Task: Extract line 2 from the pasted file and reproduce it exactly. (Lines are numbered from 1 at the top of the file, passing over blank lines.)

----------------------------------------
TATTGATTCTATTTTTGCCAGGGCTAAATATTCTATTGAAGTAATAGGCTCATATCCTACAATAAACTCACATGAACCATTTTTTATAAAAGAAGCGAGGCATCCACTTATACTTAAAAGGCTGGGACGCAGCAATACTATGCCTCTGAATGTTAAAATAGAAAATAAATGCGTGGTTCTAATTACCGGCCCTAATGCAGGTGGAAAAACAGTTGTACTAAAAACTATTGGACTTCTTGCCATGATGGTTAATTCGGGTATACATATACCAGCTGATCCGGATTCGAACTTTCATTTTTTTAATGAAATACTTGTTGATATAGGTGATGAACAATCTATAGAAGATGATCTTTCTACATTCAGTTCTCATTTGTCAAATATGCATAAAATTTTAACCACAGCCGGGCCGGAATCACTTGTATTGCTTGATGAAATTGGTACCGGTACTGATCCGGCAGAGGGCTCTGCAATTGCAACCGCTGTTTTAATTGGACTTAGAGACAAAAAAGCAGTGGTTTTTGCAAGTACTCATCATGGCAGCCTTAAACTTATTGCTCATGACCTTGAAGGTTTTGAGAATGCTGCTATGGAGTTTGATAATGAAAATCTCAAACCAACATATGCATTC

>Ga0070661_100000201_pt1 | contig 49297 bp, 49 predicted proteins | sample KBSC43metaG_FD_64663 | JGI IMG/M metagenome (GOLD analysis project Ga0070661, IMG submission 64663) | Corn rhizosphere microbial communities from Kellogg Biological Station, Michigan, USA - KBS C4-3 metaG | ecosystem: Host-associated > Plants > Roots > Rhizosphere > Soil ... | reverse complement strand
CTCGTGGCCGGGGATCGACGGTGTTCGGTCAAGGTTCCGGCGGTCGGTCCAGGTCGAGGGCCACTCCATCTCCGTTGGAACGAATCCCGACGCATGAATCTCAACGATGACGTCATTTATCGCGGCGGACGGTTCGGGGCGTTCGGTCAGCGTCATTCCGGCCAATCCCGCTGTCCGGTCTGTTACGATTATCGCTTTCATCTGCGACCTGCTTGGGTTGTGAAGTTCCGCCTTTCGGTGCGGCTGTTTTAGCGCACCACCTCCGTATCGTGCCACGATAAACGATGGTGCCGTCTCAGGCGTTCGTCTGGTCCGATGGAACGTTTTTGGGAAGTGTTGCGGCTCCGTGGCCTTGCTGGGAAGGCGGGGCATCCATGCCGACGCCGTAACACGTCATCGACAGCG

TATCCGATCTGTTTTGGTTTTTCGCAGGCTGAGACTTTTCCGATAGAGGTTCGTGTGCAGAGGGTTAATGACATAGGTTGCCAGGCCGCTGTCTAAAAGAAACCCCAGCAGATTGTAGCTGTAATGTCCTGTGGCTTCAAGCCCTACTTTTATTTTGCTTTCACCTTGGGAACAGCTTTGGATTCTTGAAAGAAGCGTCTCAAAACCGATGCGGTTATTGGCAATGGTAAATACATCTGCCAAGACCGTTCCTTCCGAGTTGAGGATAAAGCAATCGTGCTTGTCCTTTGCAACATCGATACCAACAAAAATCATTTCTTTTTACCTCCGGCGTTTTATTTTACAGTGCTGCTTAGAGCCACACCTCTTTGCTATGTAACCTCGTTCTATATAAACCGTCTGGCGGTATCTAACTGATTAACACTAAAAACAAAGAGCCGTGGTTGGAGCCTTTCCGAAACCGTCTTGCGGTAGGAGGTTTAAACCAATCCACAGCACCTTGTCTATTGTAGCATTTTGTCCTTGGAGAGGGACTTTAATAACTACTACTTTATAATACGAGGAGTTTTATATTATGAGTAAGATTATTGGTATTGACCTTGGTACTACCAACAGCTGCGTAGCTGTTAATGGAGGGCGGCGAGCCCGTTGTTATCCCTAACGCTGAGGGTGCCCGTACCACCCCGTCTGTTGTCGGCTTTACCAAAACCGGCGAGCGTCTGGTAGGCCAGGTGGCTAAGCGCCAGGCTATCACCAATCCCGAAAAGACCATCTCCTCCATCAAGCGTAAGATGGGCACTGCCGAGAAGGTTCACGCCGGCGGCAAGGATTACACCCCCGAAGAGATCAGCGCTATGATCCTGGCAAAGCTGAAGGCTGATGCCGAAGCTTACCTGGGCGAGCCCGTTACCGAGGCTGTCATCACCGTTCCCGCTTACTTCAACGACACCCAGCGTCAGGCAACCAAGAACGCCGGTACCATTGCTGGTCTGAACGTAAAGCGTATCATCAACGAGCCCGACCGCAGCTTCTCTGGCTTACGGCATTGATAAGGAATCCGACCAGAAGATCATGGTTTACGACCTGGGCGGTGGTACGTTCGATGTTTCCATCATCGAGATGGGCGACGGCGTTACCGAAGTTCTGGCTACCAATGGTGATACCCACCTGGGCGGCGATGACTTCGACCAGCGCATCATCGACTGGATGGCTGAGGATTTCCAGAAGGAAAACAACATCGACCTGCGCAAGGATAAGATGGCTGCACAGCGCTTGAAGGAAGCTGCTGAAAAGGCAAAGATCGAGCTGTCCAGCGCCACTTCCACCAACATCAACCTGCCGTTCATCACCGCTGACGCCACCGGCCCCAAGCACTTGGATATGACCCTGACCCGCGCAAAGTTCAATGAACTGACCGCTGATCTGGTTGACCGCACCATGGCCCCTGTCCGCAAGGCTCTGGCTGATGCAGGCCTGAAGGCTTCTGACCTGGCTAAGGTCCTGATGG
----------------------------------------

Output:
>Ga0070661_100000201_pt1 | contig 49297 bp, 49 predicted proteins | sample KBSC43metaG_FD_64663 | JGI IMG/M metagenome (GOLD analysis project Ga0070661, IMG submission 64663) | Corn rhizosphere microbial communities from Kellogg Biological Station, Michigan, USA - KBS C4-3 metaG | ecosystem: Host-associated > Plants > Roots > Rhizosphere > Soil ... | reverse complement strand